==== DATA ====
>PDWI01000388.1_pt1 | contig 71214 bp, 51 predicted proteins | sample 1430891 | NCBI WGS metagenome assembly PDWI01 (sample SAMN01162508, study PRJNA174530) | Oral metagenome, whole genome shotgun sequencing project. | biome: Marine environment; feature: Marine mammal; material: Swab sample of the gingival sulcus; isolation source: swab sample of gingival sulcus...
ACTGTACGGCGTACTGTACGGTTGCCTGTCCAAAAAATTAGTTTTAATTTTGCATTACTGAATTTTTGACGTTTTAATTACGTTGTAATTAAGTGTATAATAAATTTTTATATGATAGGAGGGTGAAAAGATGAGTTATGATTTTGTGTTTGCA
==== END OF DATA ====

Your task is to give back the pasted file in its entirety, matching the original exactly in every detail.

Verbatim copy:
>PDWI01000388.1_pt1 | contig 71214 bp, 51 predicted proteins | sample 1430891 | NCBI WGS metagenome assembly PDWI01 (sample SAMN01162508, study PRJNA174530) | Oral metagenome, whole genome shotgun sequencing project. | biome: Marine environment; feature: Marine mammal; material: Swab sample of the gingival sulcus; isolation source: swab sample of gingival sulcus...
ACTGTACGGCGTACTGTACGGTTGCCTGTCCAAAAAATTAGTTTTAATTTTGCATTACTGAATTTTTGACGTTTTAATTACGTTGTAATTAAGTGTATAATAAATTTTTATATGATAGGAGGGTGAAAAGATGAGTTATGATTTTGTGTTTGCA